Jean-Paul Courneya, MS, is a bioinformationist at the University of Maryland, Baltimore Health Sciences and Human Services Library. JP is the information resource specialist for biotechnology, bioinformatics, computational biology, genomics, next-gen sequencing, molecular and cell biology bench research, and data management for research.

Categories: PSR, RML Blogs

NNLM Webinar: Are You Ready? Essential Disaster Health Information Resources for Keeping Your Loved Ones Safe

MCR News - Tue, 2019-08-13 12:49

When: Wednesday, August 28, 2-3pm eastern (1-2pm central/noon-1pm mountain/11am-noon pacific)

Description:

Get ready for September and National Preparedness Month with NLM disaster health information and other emergency preparedness resources for community educators, families, friends and caregivers. Resources for special populations and those with special needs are highlighted.

Continuing Education Credits: 1 (including Consumer Health and Disaster Information Specializations)

Objectives:
Participants will be able to:

  • Locate disaster and emergency preparedness information for consumers/public
  • Locate disaster and emergency preparedness for special populations
  • Locate disaster and emergency preparedness for those with disabilities
  • Locate disaster and emergency preparedness mobile Apps for consumers/public

For full details and to register: https://nnlm.gov/class/are-you-ready-essential-disaster-health-information-resources-keeping-your-loved-ones-safe-2

For questions, please contact Sarah Levin-Lederer (sarah.levinlederer@umassmed.edu)

Categories: RML Blogs

Upcoming Webinar: Reflections on Bioinformatics Librarianship

SEA News - Tue, 2019-08-13 10:32

Date: Sep 4, 2019, 2:00PM – 3:00PM ET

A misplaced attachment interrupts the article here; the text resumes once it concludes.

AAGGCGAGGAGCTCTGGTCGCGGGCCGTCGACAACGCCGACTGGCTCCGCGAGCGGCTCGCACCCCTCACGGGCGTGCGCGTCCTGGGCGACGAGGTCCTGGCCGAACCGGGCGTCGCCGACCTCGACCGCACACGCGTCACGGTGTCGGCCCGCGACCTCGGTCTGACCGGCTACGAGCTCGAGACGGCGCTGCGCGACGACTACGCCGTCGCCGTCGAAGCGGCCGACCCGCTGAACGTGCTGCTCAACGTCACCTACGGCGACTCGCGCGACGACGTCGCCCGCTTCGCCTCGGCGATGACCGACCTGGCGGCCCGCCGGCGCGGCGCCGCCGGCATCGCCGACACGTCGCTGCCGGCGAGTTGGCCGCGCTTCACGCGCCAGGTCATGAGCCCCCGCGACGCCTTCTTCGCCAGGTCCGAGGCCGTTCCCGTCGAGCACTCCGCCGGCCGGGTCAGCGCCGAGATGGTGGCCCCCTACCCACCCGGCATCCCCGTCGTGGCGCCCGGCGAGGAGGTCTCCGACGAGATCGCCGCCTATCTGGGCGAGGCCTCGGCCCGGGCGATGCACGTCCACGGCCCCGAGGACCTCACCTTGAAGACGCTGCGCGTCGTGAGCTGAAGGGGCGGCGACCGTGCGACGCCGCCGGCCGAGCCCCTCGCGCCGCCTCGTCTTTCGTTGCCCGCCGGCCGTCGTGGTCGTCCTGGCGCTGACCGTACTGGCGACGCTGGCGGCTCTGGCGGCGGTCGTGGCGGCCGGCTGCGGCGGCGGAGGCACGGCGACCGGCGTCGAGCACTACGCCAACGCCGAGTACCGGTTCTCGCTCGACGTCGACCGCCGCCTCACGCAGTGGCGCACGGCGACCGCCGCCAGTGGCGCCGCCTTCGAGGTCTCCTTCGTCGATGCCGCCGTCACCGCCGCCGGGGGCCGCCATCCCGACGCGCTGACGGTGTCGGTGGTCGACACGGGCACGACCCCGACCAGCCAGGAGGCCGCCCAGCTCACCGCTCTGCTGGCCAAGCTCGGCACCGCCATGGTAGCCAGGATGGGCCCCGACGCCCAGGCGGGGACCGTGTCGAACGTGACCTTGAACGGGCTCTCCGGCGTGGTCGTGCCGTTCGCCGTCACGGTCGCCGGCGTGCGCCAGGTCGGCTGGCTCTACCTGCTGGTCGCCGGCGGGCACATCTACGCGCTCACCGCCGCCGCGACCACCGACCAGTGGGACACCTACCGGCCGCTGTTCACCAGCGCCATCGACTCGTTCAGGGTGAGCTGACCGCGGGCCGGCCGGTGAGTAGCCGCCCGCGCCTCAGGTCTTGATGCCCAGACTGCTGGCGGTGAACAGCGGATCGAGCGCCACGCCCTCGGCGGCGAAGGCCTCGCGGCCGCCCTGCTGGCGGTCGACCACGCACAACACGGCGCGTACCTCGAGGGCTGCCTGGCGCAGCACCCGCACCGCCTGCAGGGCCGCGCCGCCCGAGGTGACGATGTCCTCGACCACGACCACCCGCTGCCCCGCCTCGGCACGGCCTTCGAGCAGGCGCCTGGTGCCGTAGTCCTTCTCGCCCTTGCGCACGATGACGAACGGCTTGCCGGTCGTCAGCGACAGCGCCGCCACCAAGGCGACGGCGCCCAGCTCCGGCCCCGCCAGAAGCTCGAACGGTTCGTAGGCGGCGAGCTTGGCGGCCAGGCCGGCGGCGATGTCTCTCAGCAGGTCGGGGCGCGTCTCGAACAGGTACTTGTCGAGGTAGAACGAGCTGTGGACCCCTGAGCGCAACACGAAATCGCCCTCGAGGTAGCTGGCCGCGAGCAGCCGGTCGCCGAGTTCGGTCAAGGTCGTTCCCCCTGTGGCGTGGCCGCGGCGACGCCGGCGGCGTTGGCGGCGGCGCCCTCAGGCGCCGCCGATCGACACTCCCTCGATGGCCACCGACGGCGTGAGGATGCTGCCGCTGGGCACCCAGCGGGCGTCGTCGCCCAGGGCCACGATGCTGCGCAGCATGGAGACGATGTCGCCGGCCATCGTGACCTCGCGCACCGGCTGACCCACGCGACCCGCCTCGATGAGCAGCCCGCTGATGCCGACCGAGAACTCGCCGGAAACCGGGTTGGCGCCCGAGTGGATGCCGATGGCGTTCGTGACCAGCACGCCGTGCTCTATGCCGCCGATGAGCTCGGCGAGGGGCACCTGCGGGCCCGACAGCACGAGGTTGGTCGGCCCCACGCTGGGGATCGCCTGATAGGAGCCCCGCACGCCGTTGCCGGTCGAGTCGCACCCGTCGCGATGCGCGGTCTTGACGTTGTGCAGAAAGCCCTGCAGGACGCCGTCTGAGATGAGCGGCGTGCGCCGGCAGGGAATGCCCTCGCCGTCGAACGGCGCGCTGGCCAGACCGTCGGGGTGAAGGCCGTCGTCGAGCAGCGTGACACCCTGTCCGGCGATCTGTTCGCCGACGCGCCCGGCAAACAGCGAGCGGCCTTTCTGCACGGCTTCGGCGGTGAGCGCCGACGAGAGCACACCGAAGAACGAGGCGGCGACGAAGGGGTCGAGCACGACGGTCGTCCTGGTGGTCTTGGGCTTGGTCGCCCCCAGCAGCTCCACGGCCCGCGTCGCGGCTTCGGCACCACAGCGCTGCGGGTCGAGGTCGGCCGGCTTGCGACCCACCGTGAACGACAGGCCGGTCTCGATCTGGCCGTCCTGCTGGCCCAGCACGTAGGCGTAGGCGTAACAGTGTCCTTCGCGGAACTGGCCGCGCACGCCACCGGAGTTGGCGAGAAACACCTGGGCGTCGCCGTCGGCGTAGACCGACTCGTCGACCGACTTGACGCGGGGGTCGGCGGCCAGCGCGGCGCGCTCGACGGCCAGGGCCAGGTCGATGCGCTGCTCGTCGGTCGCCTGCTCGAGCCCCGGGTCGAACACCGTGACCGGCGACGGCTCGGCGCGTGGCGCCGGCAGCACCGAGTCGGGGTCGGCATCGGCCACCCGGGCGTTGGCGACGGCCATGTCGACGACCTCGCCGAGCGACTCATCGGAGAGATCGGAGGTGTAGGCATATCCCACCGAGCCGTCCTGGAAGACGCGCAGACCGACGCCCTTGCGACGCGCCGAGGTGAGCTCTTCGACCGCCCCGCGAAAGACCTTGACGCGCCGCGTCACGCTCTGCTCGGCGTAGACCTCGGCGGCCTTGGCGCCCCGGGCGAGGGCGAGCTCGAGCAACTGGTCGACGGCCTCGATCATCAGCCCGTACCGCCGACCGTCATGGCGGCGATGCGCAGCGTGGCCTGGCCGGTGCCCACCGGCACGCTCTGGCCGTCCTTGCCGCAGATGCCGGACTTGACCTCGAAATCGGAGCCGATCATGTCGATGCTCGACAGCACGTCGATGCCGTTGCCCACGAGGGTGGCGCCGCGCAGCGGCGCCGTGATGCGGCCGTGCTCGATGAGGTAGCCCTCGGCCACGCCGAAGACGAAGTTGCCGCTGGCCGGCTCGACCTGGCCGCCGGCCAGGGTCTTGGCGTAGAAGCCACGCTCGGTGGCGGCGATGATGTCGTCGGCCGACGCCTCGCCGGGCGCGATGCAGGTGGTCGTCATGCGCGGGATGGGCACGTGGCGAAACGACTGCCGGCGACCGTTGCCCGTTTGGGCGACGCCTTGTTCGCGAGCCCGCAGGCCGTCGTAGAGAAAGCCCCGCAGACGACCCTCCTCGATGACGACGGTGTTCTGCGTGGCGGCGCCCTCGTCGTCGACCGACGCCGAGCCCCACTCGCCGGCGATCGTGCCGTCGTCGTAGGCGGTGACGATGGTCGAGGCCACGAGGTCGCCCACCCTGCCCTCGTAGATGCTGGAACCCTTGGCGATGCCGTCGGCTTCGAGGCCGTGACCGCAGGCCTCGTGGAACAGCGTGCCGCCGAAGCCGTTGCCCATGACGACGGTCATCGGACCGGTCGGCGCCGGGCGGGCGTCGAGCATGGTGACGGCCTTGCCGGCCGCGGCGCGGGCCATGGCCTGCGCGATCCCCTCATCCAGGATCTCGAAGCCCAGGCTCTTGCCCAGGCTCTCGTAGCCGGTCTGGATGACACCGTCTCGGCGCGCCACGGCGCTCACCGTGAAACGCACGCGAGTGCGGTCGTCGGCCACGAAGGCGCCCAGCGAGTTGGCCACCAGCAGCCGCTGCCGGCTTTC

Continuing Education: 1 CE from the Medical Library Association

Register: https://nnlm.gov/class/reflections-bioinformatics-librarianship/16768

Description: A growing number of librarians are filling a special niche in the information world: serving those who work with genetic and molecular biology information.  Bioinformatics research advances in such areas as gene therapy, personalized medicine, drug discovery, the inherited basis of complex diseases influenced by multiple gene/environmental interactions, and the identification of the molecular targets for environmental mutagens and carcinogens have wide ranging implications for the medical and consumer health sectors (Rein, 2006). In this one-hour Webinar, librarians reflect on the practice and future of this specialized and uniquely valuable role of the librarian providing bioinformatics support. Dr. Bonnie Maidak of the National Center for Biotechnology Information facilitates.

Facilitator:

Dr. Bonnie Maidak, PhD, MLS, National Center for Biotechnology Information, National Library of Medicine.

Guest Speakers:

Kumru E. Kastro, MS, MI is the Liaison Librarian for Biology, Chemistry, Department of Biodiversity, Earth and Environmental Science, and first-year Engineering at Drexel University. Kumru is responsible for building library collections and teaching information and research skills to faculty and students.